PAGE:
In an item on tonight’s City Council agenda, Developers and City staff are asking the City Council to relax requirements at the Target shopping center on 2nd Street by Mace. 10 years in, there are still store fronts there that have never held a store. Sadly, the City staff report urging the change has huge glaring problems.
The City of Davis staff report to council states “After 10 years of operation in the city, staff believes it can be empirically deduced that the tenants in the shopping center are not relocating from the downtown area, nor are they causing closure and mass vacancy in the downtown area.” “Empirically deduced” is an exceedingly strong statement given the circumstances.
The City Staff report offers only the 2017 State of the City Report as “empirical” data from which to deduce such a finding. The staff report includes a table taken directly from the 2017 report. The data is from the 4th Quarter of 2016, almost 3 years ago. That is not relevant to the 2nd Quarter of 2019. It makes no sense for the City to rely on such dated data when current data is readily available.
This outdated data has 3 specific limitations. These 3 limitations make it obvious that the staff is either intentionally or accidentally misleading the council.
First, the data only includes information regarding vacancy or occupancy. For example, if a clothing store closes, but the space that was previously occupied by the clothing store is then rented by a restaurant, this does not register as a change. So, if a clothing retailer closes downtown, and the space is filled by a restaurant, as is currently happening on the corner of 2nd and E, this does not register as a change in occupancy, and therefor is not considered by the staff, never mind that the clothing store competed with Target and TJ Max.
The staff report also quotes the following from the 2017 State of the City Report, “The retail market in the city and Davis Core Area is much tighter than the county’s more balanced market. This is evidenced by relatively positive net absorption, vacancy rates of 3.7 and 3.2 percent, compared to the countywide rate of 5.3 percent, and increasing rental rates.” First, this is dated information and the Downtown now has a negative absorption rate, with vacancies increasing. Also, this again only focuses on vacancy, and not types of businesses, so store front conversions from retail goods to restaurants is not captured, yet this is exactly what is happening downtown.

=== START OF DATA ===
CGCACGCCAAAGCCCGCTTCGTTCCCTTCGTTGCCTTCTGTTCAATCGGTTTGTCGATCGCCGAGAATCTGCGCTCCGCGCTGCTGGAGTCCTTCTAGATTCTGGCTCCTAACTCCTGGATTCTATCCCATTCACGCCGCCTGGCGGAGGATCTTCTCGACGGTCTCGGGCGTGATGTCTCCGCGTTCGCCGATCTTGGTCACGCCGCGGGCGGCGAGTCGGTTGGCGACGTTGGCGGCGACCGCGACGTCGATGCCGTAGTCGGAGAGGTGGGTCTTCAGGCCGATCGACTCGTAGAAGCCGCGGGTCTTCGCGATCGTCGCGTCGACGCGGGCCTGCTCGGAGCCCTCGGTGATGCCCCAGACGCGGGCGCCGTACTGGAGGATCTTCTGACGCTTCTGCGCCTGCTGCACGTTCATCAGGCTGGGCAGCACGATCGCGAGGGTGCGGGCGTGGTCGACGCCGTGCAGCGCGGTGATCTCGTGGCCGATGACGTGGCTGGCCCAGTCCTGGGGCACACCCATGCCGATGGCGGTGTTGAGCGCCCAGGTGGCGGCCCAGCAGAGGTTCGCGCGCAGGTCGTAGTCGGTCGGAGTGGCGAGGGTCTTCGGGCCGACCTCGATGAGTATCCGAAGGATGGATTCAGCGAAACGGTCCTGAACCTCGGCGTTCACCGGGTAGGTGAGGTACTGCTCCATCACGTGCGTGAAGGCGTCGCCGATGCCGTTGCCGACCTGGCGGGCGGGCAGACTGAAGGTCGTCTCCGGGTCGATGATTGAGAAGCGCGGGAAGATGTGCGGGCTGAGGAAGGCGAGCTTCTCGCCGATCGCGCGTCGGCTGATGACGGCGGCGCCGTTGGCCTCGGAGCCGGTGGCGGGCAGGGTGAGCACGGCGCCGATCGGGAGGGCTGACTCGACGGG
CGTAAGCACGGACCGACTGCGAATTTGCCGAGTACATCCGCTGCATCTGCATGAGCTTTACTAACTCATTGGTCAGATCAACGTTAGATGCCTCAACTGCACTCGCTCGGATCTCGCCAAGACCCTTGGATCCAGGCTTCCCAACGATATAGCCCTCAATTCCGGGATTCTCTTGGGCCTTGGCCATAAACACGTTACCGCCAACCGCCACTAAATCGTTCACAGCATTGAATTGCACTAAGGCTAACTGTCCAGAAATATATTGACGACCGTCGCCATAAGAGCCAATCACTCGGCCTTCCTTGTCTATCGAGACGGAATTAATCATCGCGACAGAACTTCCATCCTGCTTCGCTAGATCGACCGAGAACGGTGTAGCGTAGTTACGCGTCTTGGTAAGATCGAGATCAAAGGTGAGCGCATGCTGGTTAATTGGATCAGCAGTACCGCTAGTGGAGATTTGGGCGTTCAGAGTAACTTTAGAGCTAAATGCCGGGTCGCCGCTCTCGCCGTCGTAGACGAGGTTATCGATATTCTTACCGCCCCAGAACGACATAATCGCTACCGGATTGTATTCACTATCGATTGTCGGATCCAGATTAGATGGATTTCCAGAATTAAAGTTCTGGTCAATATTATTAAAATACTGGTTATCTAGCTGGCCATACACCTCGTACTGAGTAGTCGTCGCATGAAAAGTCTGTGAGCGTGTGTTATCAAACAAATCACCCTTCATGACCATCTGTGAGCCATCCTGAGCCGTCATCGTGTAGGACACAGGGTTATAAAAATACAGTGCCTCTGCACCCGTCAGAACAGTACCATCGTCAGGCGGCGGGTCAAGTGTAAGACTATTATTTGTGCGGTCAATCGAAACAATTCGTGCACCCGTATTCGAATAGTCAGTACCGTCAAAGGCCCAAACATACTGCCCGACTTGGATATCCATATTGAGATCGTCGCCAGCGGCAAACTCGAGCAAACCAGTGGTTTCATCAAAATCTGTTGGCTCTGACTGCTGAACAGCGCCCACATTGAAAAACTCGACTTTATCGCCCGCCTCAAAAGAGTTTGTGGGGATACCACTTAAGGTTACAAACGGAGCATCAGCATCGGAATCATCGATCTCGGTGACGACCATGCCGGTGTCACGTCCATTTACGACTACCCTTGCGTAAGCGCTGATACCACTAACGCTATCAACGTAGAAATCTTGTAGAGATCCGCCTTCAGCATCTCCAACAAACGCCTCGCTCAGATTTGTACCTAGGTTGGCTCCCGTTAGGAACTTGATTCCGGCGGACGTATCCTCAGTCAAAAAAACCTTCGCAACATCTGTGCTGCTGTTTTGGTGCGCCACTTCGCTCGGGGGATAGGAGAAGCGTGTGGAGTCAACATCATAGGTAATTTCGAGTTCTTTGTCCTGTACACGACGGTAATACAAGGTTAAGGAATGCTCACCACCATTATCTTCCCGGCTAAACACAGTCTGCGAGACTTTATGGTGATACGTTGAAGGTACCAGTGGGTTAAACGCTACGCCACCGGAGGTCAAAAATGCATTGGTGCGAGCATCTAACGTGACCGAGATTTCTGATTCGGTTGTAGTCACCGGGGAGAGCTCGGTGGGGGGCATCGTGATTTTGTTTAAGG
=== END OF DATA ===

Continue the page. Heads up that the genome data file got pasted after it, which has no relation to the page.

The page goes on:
A second limitation is the time frame. The 2016 data in the 2017 state of the City Report predates the closure of the Davis Ace Housewares store, Whole Foods, the Gap and many other stores. These 3 stores alone however account for about 40,000 square feet of newly vacant retail space. These large store closings mark a significant change to the downtown. This newly vacant retail space is about 5% of all available downtown retail space. These stores competed directly with Target and TJ Maxx. These store closing can easily be seen as business being moved to the Target mall location in direct contradiction to the staff report.
It is really outrageous that the staff should use data from a May 2017 report that overlooks the more recent vacancies of 3 large stores all competing with the Target mall.
Radio Shack closed downtown as well, leaving Target on 2nd Street as the only electronics store in Davis, again in stark contradiction to the City staff report.
A third problem with the staff report is the staff has narrowed the parameters to make the bold claim ignoring the retail space on the other side of 2nd Street from the Target mall. By ignoring these properties, the staff overlooks Strelitzia Flower Company. Strelitzia was a long time Downtown Davis business. Strelitzia operated first as a Downtown Davis flower cart starting in 1971, and then as a storefront on G Street starting in the 90s. They then moved from downtown to 2nd Street in July of 2008. It can be “empirically deduced” that Strelitzia moved to 2nd Street from Downtown, exactly contrary to staff’s statement.
City staff needs to cut out the hyperbole and start being straight with the council and the community. The staffs conclusions cannot be “empirically deduced” from the faulty dated data they use. These egregious errors in the staff report leave the council with only one option, this item needs to be sent back to staff for better analysis and more recent data. This current report has completely overlooked potential negative impacts of the Target mall on Downtown Davis.
============= update 5/15/2019 ==============
This screen shot from CoStar was taken on May 13, 2019. This type of data is readily available to commercial property brokers. Note that this report from CoStar still omits the Whole Foods space because Whole foods is still paying rent although the store sits empty.